The one thing confident service professionals do not do

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I had a beautiful conversation with a friend, Digby, a few weeks ago, all about doing one thing at a time and doing it well. We often go off on a tangent about life by design because we are consciously aware of our mojo and where in our work are we feeling energised. Digby reminded me how important it is to create space in my working days, and how powerful it is to minimise multitasking when working with people.

Think for a moment about all the distractions that can occur during your working day. These may be part of the reason why you might try to multitask. However, when it comes to human-to-human interactions, it’s the people who can engage with whoever is in front of them right now that deliver the best service.

I have seen the impact over the years when service professionals commit to minimising multitasking. They are more confident in each conversation, in problem-solving, and in directing the moment to where it needs to go. This is why my book Service Habits has a whole chapter called, “Minimise Multitasking”.

When you’re in the presence of someone who serves you with their undivided, focused attention, you feel you are in very good hands – that they are 100 per cent committed to you in that moment and they are present with you. By comparison, when someone divides their attention between you and a task, it gives the impression that they’re not listening or they are not fully understanding your needs.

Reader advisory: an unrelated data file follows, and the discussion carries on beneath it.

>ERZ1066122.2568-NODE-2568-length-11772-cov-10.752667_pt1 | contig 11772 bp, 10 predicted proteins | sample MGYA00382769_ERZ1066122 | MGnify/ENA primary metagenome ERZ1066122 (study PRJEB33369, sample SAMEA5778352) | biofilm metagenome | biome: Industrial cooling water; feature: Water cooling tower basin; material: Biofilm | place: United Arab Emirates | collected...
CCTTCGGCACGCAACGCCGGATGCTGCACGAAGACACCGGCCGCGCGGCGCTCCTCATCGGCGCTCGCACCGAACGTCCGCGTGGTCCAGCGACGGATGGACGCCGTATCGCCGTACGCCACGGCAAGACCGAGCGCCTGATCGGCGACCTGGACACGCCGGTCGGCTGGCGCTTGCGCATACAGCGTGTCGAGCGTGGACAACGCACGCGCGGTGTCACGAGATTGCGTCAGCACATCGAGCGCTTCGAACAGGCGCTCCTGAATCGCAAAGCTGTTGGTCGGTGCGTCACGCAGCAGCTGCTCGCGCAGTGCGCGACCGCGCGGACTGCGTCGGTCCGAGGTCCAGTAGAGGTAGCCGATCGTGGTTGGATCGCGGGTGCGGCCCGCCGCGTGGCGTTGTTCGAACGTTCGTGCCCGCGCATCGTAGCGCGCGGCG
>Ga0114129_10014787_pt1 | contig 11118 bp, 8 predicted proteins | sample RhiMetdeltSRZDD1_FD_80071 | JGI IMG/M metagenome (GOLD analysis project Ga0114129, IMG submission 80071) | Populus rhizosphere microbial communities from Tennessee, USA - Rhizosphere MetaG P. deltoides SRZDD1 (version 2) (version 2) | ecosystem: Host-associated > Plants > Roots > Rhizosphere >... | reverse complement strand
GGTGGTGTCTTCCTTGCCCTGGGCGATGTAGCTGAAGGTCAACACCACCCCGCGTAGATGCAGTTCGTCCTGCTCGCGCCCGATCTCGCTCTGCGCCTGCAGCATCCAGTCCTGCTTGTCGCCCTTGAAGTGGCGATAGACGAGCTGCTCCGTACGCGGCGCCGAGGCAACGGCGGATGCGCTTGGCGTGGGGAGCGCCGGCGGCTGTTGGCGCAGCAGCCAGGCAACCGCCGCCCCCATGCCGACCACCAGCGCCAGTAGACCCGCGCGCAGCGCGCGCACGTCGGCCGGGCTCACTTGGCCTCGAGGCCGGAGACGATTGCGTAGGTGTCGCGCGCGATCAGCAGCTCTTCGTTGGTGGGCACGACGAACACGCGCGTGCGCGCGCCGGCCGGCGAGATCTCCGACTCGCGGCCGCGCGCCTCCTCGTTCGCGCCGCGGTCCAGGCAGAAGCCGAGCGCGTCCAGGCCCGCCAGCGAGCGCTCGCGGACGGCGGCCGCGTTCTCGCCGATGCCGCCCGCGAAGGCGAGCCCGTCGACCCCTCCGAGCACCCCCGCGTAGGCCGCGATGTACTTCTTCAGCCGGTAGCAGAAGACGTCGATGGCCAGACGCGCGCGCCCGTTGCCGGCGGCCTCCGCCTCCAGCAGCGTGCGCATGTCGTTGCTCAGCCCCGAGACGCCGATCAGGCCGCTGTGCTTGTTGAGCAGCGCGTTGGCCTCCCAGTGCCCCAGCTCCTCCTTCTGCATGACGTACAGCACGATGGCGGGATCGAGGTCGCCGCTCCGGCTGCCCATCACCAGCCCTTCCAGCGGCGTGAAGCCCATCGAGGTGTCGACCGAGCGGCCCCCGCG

The bad habit of multitasking is closely associated with the fear of not having enough time in a day. In his blog “Take your time”, Seth Godin reminds us that when we serve people, we are not in a race to check off as many boxes as possible; rather, we serve people to create moments that matter.

It’s a great reminder.

“People who multitask are busy; people who don’t multitask are productive.”

Jaquie Scammell


Are you here to get through your to-do list, or are you here to create a life full of connections and memorable moments?


When you’re with people in meetings (online or face to face), can you turn off your notifications and push the phone to the side, to give them your full attention? Try it out, and notice the way the phone and notifications are designed to steal our attention. Don’t hand the power over to the phone: keep your attention focused on the moments you create with the people you’re with.

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